The characters are very interesting as well. They have different thoughts, motivations, desires, likes and dislikes and so much more.

And the world doesn’t have plot armor. people die and so far don’t come back willy nilly easy peasy lemon squeezy. I hate when people can die and just walk back into the story after a week no matter what.

You also get to see the story from other peoples point of view not just erins.

This is great because it lets you see more of the world and more peoples point of view of things. Seeing the world from a locals pov vs a non locals can be dramatically different.

That said this is the only part i feel brings down my level of enjoyment. While having a lot of people you can read their pov you will have a favorite one and ones you look forward too. On the other side it means there will be people you are less likely to want to be the lead. That doesn’t mean anything bad about it it just means the character doesn’t click with you.

I have one such character. She started out as someone I enjoyed reading about, but lately i felt like I had to force myself to read it. Part of me was tempted to just look at the wiki and skip it but the story is to good to do that.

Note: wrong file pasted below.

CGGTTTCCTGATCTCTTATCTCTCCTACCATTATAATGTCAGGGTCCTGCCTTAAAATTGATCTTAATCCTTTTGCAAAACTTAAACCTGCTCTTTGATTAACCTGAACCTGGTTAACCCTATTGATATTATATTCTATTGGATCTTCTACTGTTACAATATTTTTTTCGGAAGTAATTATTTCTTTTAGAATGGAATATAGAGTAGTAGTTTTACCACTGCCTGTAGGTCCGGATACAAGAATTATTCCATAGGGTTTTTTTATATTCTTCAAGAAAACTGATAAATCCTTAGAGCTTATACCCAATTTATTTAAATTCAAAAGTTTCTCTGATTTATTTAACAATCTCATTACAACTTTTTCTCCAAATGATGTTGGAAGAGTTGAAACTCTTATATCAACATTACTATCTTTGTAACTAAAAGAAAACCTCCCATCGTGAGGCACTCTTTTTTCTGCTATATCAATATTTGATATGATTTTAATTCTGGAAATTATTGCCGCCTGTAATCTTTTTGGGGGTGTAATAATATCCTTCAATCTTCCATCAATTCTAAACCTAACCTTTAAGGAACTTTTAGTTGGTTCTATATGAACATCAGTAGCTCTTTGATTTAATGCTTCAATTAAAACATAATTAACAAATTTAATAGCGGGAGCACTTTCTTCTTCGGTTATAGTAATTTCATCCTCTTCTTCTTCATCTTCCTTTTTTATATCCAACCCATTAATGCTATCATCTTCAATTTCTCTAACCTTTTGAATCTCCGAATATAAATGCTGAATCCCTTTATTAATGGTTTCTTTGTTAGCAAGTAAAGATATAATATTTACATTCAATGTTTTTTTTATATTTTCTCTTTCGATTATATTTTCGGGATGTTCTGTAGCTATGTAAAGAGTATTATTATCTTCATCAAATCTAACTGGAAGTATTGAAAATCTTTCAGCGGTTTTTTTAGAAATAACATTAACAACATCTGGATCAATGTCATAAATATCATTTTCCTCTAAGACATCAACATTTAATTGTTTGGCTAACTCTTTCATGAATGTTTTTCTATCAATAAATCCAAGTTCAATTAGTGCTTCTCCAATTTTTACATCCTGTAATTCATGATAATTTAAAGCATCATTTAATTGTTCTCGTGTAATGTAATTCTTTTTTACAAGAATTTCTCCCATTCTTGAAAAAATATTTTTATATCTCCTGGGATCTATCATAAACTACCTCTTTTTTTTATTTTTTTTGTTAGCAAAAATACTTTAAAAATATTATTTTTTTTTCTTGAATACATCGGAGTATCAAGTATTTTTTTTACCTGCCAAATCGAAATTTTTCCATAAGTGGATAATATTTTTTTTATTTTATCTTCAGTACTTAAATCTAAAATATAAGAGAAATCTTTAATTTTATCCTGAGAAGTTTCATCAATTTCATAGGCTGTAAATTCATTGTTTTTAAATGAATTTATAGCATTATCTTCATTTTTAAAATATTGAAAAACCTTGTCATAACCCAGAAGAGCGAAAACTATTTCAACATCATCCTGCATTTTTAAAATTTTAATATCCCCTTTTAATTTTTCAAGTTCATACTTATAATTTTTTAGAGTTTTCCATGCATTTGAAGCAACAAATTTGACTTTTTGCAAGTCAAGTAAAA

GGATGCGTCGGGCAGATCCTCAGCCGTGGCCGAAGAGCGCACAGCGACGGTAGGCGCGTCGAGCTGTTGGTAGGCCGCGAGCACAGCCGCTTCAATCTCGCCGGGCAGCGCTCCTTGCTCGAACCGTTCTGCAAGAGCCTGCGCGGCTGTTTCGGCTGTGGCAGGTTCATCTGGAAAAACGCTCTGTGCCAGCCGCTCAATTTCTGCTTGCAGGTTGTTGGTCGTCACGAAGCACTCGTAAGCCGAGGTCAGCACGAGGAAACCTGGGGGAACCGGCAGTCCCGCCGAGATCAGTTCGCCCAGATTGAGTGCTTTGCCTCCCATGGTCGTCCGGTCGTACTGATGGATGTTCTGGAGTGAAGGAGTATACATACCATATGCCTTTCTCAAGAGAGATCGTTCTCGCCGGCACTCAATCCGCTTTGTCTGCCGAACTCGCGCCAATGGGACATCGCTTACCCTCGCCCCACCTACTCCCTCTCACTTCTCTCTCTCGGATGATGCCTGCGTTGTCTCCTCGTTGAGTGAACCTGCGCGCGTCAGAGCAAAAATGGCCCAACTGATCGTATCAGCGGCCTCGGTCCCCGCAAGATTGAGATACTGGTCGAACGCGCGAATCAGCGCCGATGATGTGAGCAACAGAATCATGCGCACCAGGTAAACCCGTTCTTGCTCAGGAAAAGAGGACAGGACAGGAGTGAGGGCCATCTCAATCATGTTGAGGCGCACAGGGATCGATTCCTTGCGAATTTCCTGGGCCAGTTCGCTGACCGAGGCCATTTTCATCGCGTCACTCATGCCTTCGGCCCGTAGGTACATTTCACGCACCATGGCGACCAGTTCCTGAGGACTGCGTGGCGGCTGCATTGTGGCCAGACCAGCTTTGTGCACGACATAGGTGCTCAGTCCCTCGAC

Many chapters have multiple points of view which is another reason. I am hoping i enjoy the character more in the future like I did when I first met her but like i said that is just my opinion not something you should take as a reason to think down on any level.

So in ending should you read it? Do you like fantasy stories with a bit of real world characterization? if yes than read it! if you just like fantasy in general read it. If you hate fantasy.. . . . then why are you looking at this review this far down? you must be curious so read it!

Sure if you are like me your excitement for each update will vary based on who the story focuses on, but you can always look forward to the next chapter starring the character you like best.